What I absolutely love about this book (and series) is the incredible way H.B. Moore has of bringing these characters to life and on my level. I'm learning more about how human they actually were--they had real thoughts, feelings, relationships, and struggles. I love that these great people are brought down to my level and these events are told in a way that I could visualize so well. I feel like I grasp things so much better now.
I can't imagine trying to approach a childhood friend with such a scary request, yet Moses does it over and over again. He's an inspiring man. I loved getting to know Bithiah (the woman who raised him) better, as she became a favorite of mine. These people had great trials and I loved understanding them and their reactions more intimately. H.B. Moore is a master at awakening these scriptural stories for a reader.
This is a great read for those who enjoy clean, historical fiction, especially relating to the Bible.
*I received a copy from the publisher in exchange for an honest review*
I've loved this whole series and the way that Heather B Moore is able to make the Bible stories that we all know and love really jump off the pages of the book. I love how the characters from these stories become flesh and blood people to me. Heather really has a gift for this type of writing.
I loved Moses in this book. I love the way that you can tell just how much he cares for the children of Israel and also for the Lord and his commandments. I loved the way the story painted him as also caring for all of the people in Pharaoh's court that he would have grown up knowing and for Pharaoh himself, even though the Lord was chastising him.
I love in this series the way that Moses' wife becomes a real person and you can see the way that she sacrifices and cares for Moses and for their family. The same really with his mom and Miriam. It's hard for me sometimes to read the scriptures and realize just how many of the women are nameless and even if they have names, you really don't know them as a person. They're almost cardboard. I know this is a fictionalized account, but I love how it shows that Moses did have women in his life who were strong, caring and really just amazing women and they helped shape him into the amazing prophet that he came.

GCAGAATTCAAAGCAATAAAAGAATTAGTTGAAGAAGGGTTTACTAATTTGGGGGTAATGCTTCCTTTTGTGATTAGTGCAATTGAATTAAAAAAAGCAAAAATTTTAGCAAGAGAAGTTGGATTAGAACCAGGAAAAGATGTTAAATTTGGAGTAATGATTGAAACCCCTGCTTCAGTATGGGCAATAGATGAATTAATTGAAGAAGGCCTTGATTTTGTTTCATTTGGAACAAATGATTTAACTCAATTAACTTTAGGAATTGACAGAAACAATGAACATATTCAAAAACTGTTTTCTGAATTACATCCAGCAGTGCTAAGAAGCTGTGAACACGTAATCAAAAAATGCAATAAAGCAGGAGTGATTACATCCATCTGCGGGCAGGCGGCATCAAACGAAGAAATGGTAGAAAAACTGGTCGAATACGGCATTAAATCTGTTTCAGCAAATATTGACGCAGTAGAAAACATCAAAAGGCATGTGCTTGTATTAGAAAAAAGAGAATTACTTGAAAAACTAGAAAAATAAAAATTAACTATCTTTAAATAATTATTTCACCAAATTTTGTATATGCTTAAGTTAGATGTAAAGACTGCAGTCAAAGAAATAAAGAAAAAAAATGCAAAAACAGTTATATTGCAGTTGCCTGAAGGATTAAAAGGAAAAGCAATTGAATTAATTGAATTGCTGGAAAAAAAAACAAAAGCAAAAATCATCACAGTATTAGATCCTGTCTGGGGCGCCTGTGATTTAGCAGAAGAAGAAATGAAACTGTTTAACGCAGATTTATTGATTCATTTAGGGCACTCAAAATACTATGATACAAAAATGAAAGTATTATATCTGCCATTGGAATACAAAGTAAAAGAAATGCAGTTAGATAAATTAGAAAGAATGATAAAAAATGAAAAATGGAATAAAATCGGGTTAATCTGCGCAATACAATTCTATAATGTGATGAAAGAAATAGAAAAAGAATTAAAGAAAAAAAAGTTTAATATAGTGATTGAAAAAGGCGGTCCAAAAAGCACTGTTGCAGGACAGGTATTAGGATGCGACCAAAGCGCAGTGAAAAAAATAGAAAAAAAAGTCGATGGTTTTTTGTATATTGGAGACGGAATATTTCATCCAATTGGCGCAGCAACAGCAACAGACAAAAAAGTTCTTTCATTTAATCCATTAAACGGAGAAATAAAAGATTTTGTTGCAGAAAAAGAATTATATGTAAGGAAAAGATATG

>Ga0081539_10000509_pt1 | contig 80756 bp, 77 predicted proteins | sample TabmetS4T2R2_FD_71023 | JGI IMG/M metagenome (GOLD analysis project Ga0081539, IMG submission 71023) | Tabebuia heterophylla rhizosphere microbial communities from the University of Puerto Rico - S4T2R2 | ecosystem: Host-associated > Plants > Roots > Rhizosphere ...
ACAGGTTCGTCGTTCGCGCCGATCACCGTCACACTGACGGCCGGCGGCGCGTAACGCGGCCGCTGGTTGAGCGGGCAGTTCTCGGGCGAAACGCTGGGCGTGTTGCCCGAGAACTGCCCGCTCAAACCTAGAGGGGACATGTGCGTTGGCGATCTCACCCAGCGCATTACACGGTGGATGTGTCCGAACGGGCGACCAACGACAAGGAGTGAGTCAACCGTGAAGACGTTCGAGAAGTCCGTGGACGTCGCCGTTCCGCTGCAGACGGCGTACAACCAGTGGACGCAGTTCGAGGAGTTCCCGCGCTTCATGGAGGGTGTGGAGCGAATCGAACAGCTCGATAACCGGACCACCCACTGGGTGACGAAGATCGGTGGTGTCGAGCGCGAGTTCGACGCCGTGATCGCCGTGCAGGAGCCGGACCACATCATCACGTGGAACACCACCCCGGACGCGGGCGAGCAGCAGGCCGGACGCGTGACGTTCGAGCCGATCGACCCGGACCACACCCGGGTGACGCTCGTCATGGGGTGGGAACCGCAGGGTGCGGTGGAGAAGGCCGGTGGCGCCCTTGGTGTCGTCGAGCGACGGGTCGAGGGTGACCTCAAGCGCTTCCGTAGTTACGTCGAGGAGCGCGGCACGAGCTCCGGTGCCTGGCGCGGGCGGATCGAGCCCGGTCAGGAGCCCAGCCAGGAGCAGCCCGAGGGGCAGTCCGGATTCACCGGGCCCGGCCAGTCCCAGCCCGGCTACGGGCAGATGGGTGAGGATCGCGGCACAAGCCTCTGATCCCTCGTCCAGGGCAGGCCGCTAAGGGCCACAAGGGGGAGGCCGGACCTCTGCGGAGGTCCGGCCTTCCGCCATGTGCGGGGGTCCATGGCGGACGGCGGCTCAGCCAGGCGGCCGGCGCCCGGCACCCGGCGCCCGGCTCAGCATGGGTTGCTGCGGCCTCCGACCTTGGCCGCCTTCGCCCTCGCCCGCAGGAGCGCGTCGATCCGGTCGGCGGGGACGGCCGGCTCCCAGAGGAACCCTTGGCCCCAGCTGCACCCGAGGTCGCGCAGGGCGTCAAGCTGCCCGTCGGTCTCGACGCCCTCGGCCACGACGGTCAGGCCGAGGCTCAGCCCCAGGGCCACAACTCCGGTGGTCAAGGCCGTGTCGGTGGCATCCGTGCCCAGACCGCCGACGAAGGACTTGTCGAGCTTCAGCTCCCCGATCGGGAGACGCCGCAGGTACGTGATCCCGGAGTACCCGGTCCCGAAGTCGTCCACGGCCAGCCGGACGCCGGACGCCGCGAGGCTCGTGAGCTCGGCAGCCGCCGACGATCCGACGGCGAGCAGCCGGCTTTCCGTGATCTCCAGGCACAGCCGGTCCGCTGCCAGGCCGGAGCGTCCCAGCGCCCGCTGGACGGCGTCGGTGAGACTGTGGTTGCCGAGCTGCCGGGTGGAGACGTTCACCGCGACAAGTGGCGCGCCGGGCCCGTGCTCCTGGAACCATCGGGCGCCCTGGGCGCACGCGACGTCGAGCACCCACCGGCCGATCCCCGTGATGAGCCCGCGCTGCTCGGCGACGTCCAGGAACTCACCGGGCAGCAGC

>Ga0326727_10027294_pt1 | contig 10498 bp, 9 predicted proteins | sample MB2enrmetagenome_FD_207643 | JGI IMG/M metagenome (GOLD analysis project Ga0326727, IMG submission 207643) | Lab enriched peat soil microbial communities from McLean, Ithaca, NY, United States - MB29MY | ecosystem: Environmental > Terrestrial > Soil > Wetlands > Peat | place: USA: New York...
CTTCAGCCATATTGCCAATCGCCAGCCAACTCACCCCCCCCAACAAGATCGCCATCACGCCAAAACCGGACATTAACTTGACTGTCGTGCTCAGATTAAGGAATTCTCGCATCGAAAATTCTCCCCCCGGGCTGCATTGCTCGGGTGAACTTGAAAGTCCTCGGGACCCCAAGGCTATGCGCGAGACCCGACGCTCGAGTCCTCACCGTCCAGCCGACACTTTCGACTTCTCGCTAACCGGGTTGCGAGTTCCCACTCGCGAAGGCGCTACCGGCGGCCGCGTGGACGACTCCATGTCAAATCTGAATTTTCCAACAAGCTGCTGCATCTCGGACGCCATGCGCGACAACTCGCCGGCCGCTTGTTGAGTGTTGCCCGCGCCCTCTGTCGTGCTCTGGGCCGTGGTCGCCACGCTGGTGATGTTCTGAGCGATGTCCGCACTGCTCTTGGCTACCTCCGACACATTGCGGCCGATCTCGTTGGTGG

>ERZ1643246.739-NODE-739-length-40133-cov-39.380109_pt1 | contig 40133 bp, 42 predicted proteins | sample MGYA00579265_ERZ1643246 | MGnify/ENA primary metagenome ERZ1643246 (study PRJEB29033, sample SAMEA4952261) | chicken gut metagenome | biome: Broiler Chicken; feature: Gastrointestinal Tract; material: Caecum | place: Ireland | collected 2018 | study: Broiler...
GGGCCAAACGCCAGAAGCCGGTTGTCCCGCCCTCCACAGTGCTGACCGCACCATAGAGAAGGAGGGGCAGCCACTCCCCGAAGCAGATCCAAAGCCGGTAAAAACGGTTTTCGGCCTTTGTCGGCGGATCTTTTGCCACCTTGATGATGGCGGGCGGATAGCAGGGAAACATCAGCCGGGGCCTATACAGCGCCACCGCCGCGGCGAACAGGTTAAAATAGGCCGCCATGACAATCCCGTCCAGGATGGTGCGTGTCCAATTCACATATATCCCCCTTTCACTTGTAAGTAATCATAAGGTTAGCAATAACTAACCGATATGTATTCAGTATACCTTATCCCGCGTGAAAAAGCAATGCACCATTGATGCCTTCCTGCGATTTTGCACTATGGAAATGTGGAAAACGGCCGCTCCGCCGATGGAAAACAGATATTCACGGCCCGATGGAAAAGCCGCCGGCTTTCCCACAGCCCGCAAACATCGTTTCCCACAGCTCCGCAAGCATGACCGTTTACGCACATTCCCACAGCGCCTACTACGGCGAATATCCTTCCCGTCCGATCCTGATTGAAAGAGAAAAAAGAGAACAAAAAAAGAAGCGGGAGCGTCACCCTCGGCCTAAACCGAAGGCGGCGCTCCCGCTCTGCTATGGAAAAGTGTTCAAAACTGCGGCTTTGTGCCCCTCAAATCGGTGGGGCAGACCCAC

I liked the ending too. We all know what's going to happen, the Egyptian's eventually let Moses' people go, sort of, and then are killed in the Red Sea. I love how this scene was painted. It really came to life for me in a way that the jello Red Sea in The Ten Commandments never could.
I loved everything about this book and really the whole series. Can't wait for more books by Heather B Moore!
I was sent a copy of this book in exchange for an honest review.
"Let my people go!" That's the central message of the conclusion to the Moses Chronicles by H.B. Moore. The first two books dealt with Moses's life in Egypt and then his time in the wilderness after he flees Egypt. This book takes Moses back to Egypt as he receives his calling from the Lord to free His people. I love when Bible stories are brought to life by talented authors, and Heather Moore does a great job in this genre. She really does her research on characters and time period and weaves them into a riveting story.